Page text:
On Christmas Day, 1775, George Washington and his troops crossed the Delaware River, starting at what is known now as Upper Makefield, PA. The general led his forces south along the banks of the river, eventually sneaking up on the Hessians, the German mercenary troops of the British who were occupying Trenton. The Germans had been partying to celebrate the season, and weren't quite in their best fighting shape when George attacked. It was an important victory.
The reason I know this is that Upper Makefield is my hometown. Every year I would get dragged out by my parents on December 25th to watch our neighbors dress up like Continental Army soldiers and reenact Washington's crossing at the very same spot.
I always suspected that my parents' friends who volunteered for this duty were celebrating the season before the reenactment in much the same way as the Hessians did. I say this because, year after year, the Durham boats used in the pageant would wind up taking extremely circuitous routes to the New Jersey side of the river, betraying a lack of naval coordination and river-faring acumen that was likely precipitated by the consumption of copious amounts of distilled beverages.
I could be wrong, of course. But I'm not...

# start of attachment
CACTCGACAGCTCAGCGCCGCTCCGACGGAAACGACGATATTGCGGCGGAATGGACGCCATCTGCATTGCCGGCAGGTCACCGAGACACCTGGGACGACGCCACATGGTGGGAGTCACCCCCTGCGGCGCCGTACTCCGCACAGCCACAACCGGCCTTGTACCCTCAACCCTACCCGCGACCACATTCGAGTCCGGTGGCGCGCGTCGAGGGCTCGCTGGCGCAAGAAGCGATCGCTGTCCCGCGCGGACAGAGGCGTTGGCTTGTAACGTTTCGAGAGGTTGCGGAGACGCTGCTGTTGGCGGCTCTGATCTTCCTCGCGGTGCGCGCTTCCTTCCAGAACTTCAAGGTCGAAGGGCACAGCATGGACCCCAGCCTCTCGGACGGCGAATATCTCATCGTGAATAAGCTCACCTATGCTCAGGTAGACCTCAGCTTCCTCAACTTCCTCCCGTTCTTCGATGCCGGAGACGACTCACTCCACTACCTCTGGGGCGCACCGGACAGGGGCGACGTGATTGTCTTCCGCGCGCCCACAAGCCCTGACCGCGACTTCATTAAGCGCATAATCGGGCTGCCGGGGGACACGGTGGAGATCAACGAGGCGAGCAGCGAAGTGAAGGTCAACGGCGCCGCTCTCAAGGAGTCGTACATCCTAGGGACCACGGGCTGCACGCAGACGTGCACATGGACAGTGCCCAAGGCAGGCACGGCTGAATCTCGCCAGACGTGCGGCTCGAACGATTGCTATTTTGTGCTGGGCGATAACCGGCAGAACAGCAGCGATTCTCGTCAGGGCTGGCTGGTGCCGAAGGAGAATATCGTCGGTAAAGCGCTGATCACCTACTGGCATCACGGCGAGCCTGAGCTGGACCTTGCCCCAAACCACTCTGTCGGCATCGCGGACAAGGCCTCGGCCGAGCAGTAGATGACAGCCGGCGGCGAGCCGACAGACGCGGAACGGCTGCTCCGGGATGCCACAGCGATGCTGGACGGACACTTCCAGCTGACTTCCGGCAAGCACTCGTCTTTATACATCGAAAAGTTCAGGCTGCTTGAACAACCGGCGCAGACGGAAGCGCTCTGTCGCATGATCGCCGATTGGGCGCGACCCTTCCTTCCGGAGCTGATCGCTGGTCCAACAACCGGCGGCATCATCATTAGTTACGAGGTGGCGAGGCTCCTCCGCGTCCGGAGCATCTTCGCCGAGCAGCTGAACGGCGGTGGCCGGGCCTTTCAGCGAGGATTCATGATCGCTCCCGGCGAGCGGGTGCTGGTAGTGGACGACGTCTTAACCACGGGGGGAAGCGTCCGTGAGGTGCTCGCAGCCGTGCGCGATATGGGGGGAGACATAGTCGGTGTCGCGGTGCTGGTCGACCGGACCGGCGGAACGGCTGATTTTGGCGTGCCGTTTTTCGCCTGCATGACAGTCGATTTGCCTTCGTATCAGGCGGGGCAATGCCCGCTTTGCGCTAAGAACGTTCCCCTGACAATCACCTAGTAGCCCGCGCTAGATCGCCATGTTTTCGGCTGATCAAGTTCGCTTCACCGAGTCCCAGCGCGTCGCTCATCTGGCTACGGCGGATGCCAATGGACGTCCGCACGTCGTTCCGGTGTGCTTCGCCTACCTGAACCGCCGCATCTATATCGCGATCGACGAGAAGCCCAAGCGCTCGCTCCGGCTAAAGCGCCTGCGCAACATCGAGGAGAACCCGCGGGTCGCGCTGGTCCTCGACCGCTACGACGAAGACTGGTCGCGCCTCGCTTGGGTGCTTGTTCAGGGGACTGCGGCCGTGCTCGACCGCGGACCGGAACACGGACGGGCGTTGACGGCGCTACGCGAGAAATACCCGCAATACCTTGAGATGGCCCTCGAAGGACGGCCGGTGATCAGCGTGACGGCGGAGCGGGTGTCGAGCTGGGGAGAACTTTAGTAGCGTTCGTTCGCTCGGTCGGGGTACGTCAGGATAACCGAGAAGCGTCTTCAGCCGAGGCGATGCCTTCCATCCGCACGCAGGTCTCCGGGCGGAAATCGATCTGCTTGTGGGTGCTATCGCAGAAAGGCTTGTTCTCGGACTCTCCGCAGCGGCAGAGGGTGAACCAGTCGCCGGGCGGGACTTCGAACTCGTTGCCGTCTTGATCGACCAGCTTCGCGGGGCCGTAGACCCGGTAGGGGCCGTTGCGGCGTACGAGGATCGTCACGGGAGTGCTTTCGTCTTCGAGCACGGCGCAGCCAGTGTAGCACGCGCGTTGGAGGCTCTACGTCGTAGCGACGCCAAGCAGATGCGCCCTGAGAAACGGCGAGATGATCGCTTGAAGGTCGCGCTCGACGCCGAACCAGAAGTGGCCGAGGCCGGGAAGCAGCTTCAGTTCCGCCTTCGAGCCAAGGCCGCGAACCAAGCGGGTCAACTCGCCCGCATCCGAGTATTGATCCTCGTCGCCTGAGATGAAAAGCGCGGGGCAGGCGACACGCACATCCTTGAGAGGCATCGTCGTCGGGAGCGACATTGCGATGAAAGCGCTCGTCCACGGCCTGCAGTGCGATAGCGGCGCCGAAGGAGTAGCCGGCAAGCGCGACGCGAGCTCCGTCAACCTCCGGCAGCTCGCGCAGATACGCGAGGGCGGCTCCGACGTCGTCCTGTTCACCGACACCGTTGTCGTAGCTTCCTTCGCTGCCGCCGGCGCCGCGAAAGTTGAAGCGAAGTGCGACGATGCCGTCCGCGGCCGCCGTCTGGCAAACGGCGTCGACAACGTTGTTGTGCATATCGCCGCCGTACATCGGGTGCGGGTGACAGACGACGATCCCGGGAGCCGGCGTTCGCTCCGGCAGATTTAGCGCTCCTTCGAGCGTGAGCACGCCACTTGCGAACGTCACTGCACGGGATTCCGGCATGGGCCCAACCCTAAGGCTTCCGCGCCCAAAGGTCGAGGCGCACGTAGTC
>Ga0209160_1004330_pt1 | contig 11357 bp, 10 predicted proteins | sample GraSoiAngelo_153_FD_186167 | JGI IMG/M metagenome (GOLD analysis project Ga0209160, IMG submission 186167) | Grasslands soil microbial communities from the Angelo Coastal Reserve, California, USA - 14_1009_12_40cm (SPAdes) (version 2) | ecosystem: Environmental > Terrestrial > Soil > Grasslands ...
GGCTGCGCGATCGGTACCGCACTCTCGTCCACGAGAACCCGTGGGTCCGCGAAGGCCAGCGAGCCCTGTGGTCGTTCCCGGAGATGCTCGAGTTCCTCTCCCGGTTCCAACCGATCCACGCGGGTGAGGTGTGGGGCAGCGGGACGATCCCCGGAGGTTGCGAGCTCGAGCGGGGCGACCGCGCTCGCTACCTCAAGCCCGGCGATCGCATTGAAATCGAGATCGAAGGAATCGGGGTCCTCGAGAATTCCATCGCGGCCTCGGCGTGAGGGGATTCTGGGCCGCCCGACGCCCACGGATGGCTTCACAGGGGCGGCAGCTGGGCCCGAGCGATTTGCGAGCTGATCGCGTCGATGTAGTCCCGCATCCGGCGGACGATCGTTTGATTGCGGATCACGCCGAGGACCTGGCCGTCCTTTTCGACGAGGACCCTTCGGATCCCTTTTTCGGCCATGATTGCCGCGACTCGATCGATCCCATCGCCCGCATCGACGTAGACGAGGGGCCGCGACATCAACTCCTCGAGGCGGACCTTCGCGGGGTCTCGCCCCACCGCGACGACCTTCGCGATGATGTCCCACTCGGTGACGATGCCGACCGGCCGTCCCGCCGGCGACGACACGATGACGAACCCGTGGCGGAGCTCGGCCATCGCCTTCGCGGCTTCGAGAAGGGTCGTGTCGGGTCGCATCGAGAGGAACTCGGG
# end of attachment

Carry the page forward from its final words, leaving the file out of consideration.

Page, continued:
There's a way-too-narrow bridge now where the crossing occurred (famously described in Kurt Vonnegut's Slaughterhouse Five) whose pylons make for a few small islands in the otherwise landless expanse between the two shores of the Delaware. In my memory, the few years when the reenactors managed to accurately recreate Emmanuel Leutze's famous painting are offset by the many years when the boats would run aground against these man-made islands as the current swept the boats downriver.
Why am I telling you this? Well, friends, sometimes I have to give you more background than you deserve before I spring my latest, desperate, reformy metaphor on you:
TRENTON — Just as the city’s school board closed a $10.5 million budget gap last month by cutting administrative staff — a gap that some board members blamed in part on charter schools — two more charter applicants submitted proposals to enter the district in 2015.
The state Department of Education announced last week that it received applications from Rising Star Preparatory Charter School and ASPIRE Academy Charter School to open schools that could eventually attract 900-plus students from Trenton.
If approved, they would be in addition to four existing charter schools — Foundation Academy Charter School, International Charter School of Trenton; Paul Robeson Charter School for the Humanities and Village Charter School — and two that have been approved to open this fall, STEM-to-Civics and International Academy of Trenton.